Guidance Software

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Guidance Software, Inc.
Nasdaq: GUID
IndustryDigital Forensics, E-Discovery
HeadquartersPasadena, CA
Area served
  • EnCase Analytics
    EnCase Enterprise
    EnCase eDiscovery
    EnCase Cybersecurity
    EnCase Forensic
    EnCase Portable
    Tableau Forensic
RevenueUS $91.9 million (2010)
Number of employees

Guidance Software, Inc. was a public company (NASDAQ: GUID) founded in 1997. Headquartered in Pasadena, California, the company developed and provided software solutions for digital investigations primarily in the United States, Europe, the Middle East, Africa, and the Asia/Pacific Rim.[1] Guidance Software had offices in Brazil, Chicago, Houston, New York City, San Francisco, Singapore, United Kingdom and Washington, D.C. and employed approximately 371 employees.[2] On September 14, 2017, the company was acquired by OpenText.[3]

Best known for its EnCase digital investigations software, Guidance Software's product line was organized around four markets: digital forensics, endpoint security analytics, cyber security incident response, and e-discovery.[4] The company served law-enforcement and government agencies, as well as corporations in various industries, such as financial and insurance services, technology, defense contracting, telecom, pharmaceutical, healthcare, manufacturing, and retail.[5] The company operated through four business segments: products, professional services, training and maintenance, and operates two certification programs for the EnCase Certified Examiner (EnCE)[6] and EnCase Certified eDiscovery Practitioner (EnCEP)[7] designations. In May 2010, the company completed the acquisition of Tableau, LLC.[8] In February 2012, Guidance Software acquired CaseCentral.[9]

Notable case mentions[edit]

Guidance Software has been noted in a number of high-profile use cases. In 2002, Guidance Software's EnCase was used in the murder trial of David Westerfield to examine his computers and disks to connect him to child pornography. That same year, EnCase was used by French police to uncover emails from now-convicted shoe bomber Richard Colvin Reid.[10]

In 2004, EnCase software was used in the trial of now convicted Scott Peterson for the murder of his wife, Laci Peterson. Computer forensic experts used EnCase to examine Peterson's five computer hard drives, which provided valuable evidence that he had shopped online for a boat, studied water currents, bought a gift for his mistress in the weeks leading up to his wife's death and showed interest in a computer map that included Brooks Island, where his wife was later found.[11]

In 2005, American serial killer Dennis Lynn Rader (also known as the BTK killer) sent a floppy disk to FOX affiliate KSAS-TV in Wichita, Kansas. Using EnCase, police were able to find metadata embedded in a deleted Microsoft Word document that was, unbeknownst to Rader, on the disk. The metadata contained "Christ Lutheran Church", and the document was marked as last modified by "Dennis". A search of the church website turned up Dennis Rader as president of the congregation council. Police began surveillance of Rader.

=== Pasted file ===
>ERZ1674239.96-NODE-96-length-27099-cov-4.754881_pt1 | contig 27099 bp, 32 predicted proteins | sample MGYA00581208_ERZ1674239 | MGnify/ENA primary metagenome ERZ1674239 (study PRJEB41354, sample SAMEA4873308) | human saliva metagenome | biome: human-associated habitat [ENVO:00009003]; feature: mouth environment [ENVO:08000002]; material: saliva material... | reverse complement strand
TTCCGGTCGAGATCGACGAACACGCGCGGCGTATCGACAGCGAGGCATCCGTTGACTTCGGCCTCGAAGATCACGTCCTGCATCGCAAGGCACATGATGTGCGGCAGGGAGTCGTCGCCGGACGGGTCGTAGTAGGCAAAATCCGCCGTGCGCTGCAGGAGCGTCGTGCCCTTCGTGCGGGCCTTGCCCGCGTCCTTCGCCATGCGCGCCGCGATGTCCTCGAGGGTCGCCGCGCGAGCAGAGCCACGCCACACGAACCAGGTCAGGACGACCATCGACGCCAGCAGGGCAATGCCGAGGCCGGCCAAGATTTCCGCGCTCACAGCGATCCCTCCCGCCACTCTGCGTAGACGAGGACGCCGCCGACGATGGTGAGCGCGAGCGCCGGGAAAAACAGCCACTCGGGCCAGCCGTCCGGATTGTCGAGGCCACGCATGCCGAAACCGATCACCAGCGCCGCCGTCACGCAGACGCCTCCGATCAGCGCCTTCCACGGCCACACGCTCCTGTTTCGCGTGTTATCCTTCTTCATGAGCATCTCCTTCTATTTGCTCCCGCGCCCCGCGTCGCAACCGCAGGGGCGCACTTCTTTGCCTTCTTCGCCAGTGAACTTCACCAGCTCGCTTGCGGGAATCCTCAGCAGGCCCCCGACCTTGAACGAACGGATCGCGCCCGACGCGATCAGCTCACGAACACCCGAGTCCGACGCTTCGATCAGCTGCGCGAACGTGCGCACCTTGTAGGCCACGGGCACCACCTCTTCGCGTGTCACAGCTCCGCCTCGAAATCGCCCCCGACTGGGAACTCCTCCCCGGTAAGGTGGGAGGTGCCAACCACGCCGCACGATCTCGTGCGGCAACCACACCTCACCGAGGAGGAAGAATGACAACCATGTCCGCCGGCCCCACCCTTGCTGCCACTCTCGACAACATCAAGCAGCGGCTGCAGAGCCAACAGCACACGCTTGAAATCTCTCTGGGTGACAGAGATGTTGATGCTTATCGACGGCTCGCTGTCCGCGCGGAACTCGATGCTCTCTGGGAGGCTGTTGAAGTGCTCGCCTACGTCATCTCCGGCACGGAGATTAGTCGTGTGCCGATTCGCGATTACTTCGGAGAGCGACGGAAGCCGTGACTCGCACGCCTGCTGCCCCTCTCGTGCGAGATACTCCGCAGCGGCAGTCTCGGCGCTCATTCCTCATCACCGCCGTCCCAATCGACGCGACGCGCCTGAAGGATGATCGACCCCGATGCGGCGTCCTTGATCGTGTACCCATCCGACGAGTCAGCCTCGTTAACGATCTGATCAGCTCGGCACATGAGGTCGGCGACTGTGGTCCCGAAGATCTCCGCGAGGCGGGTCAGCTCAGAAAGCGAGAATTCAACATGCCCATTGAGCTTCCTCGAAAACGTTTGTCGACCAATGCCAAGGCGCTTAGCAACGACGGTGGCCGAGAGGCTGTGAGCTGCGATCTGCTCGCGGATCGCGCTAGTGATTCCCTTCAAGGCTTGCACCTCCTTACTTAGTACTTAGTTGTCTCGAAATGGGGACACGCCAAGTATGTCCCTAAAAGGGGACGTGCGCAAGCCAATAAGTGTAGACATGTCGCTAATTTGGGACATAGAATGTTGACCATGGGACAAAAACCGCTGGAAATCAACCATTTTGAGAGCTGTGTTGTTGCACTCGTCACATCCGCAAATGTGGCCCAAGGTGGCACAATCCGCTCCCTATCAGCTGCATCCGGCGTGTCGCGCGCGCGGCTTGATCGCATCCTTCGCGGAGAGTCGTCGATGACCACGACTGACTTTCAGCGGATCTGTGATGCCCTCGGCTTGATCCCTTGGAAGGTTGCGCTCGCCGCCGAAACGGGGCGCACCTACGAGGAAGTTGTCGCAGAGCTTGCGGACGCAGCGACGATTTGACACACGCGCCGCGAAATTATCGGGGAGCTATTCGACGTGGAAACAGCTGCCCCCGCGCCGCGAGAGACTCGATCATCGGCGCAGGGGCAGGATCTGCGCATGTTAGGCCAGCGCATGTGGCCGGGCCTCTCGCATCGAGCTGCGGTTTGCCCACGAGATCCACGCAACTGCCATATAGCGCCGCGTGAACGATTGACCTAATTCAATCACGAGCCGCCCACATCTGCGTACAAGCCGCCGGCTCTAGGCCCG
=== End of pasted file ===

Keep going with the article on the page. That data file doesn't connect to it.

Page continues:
In 2011, following Sony Online Entertainment's multiple security breaches, Sony said it would be working with Data Forté, Guidance Software and Protiviti to resolve its PlayStation breach.[12] And in May 2011, after the killing of Osama bin Laden, it was reported that an assault team of Navy SEALs removed computers, hard drives, USB sticks and DVDs from bin Laden's compound for forensic analysis. Based on a job description supporting the task, Guidance Software's EnCase is believed to be the tool selected for analysis of the electronic gear.[13] Later that year, Guidance Software's EnCase was noted as a forensic software tool used in the trial of Casey Anthony, following the death of her daughter Caylee Anthony.[14] Investigators used EnCase to search digital cameras and computers. Using the software, Detective Sandra Osborne of Orange County Sheriff's Department, found correctly and incorrectly spelled searches for the word “chloroform.”[15]

Key Management[edit]

John Colbert - CEO Victor Limongelli- CEO Shawn McCreight - CTO and Founder Frank Sansone - CFO Barry Plaga - CFO Sandy Gyenes - CHRO Mark Harrington - General Counsel


  1. ^ Yahoo!, retrieved 03 June 2011
  2. ^ Guidance Software, retrieved 03 June 2011
  3. ^ OpenText, retrieved 14 September 2017
  4. ^ LinkedIn, retrieved 03 June 2011
  5. ^ Bloomberg Businessweek, retrieved 03 June 2011
  6. ^ Google Books, retrieved 10 September 2012
  7. ^ GoCertify, retrieved 10 September 2012
  8. ^ Reuters[dead link], retrieved 03 June 2011
  9. ^ Reuters, retrieved 10 October 2012
  10. ^ Government Technology, retrieved 03 June 2011
  11. ^ Los Angeles Business Journal Archived 2008-05-14 at the Wayback Machine, retrieved 03 June 2011
  12. ^ TIME, retrieved 03 June 2011
  13. ^ CBS News, retrieved 03 June 2011
  14. ^ WFTV 9 Archived 2011-07-12 at the Wayback Machine, retrieved 30 June 2011
  15. ^ WFTV 9 Archived 2011-07-12 at the Wayback Machine, retrieved 30 June 2011